In this episode, I talk about five aspects of life that are affected by sleep. Both the positive, and the negative.
But, first, let’s connect on Facebook. I’d love to hear what tips you have on living your own life better. You can find me at facebook.com/philipkdevine, and that’s Philip with one L.
So, let’s get to the main content here with the importance of rest.
I want to tell you a quick story. When I was in the Marine Corps, one of the things I learned besides discipline and how to push my own limits was how to push through fatigue. When you’re in combat, you can’t just take a break whenever you want to and call a timeout with the enemy. If you’re tired and there’s no immediate threat, you still have to stand post, fill sandbags, or go on patrol. You need to do whatever the mission calls for and totally disregard your own fatigue or your own feeling of tiredness, regardless of how tired you are.
I remember when I got back from Iraq, my mom said that I could fall asleep anywhere at the drop of a dime, and that’s probably a skill I learned which was beneficial for the Marine Corps in combat, but something that is not necessarily beneficial in civilian life.
One of the things that I found as I transitioned to civilian life and I enjoy it tremendously is that it’s not good to push through when you’re tired. It’s actually really bad. And so, I kind of want to talk about the negatives and the positives of pushing through being tired.
So, I want to start this first, though, with the precedence that was set in Genesis 2:3 where God rested after working in His creation. I think that’s pretty important to take note of. I am a Christian and so, you know, if there is something that God suggests or does, then I am going to do that and I think it would behoove everyone to do it even if you’re not a Christian. It’s just a good idea to rest.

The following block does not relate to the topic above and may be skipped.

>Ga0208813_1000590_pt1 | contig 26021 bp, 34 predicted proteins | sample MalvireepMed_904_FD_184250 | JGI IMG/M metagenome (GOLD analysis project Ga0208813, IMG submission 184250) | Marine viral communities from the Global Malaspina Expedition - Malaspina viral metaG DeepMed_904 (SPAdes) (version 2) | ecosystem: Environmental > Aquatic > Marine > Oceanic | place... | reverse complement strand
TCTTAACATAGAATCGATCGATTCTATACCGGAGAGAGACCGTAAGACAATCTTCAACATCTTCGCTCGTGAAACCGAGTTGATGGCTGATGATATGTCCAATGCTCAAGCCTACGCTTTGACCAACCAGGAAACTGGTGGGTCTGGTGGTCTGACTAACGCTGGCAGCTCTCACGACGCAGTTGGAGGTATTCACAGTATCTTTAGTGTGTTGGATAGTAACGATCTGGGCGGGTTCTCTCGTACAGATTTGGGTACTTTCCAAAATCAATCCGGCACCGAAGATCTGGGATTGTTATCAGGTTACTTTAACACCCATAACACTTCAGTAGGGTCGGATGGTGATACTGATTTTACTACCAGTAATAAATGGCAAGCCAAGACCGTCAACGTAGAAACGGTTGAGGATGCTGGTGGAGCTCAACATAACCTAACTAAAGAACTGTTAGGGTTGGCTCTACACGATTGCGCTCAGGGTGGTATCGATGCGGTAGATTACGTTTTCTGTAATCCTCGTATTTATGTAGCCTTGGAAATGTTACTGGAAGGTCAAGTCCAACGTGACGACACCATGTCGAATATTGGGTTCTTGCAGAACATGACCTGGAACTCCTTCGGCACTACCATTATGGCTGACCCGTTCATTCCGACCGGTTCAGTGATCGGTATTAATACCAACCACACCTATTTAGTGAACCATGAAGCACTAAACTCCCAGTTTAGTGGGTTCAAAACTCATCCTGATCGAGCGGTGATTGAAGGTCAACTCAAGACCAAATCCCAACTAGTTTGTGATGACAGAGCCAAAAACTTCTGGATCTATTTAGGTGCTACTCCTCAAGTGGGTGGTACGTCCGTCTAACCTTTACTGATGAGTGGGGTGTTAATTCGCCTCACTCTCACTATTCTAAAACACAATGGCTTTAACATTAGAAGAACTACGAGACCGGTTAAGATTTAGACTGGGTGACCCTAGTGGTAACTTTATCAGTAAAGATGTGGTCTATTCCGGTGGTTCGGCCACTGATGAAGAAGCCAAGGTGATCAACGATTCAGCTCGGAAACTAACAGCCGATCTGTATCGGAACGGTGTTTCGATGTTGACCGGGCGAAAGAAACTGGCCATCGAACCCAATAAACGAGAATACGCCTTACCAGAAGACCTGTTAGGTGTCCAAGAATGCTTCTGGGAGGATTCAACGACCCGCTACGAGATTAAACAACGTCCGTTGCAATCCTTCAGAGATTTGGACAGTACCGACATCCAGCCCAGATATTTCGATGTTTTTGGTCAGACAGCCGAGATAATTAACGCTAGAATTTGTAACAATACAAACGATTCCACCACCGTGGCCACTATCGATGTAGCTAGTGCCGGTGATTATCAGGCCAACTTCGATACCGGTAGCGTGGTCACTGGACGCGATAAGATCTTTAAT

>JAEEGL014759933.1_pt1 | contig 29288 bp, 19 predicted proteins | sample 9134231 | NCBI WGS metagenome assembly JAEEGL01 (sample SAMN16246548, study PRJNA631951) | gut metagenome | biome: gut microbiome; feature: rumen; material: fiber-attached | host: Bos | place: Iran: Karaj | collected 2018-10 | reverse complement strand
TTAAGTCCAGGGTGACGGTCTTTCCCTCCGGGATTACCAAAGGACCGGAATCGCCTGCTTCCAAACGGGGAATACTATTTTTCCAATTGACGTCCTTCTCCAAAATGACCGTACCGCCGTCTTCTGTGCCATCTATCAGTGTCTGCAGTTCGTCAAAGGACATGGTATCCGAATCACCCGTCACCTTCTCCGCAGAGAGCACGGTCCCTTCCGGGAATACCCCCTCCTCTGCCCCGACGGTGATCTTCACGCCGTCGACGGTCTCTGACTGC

So, let’s talk about the negative aspects of rest. I’m going to do kind of a comparison; I’m going to talk about an aspect of rest and the negative side, and then, of course, the flip side which is the positive side.
One of the first things I want to talk about with not getting enough rest is your health. I know for myself, if I don’t get enough sleep, if I’m not resting on a regular basis, then I get bloated. I can’t stay awake, of course, because I’m tired, and I start getting more headaches. It’s generally just a downward cycle until I get enough rest and, of course, by the time I get enough rest, I’ve missed a whole bunch of things that I’d like to do because I have to catch up. So, there’s some serious negative impacts on your health that not getting enough rest can have besides raising your blood pressure which is extremely unhealthy anyway.
Of course, the positive aspect of getting enough rest is that your blood pressure is low. You’re more relaxed. You’re probably a better person to be around. So, as you can see, with rest, there’s always a negative and a positive, and I want to talk about the health aspect.
Another aspect of rest, of course, is the attitude that comes with either not getting enough rest or getting enough rest. When I don’t get enough rest or when I’m tired, I get extremely grumpy and I’m not a nice person to be around. It’s extremely difficult to be tired and still be pleasant – even to my wife and my children which is why it’s so important for me to get enough rest. Not at the expense, of course, of not hanging out with my family and spending time with them, but for me to take it upon myself, to discipline myself enough to say, “You know what? It’s enough working on this and it’s time to simply just rest, relax, and get some sleep,” because, when I am rested, I love everything. I mean, literally, it’s night and day.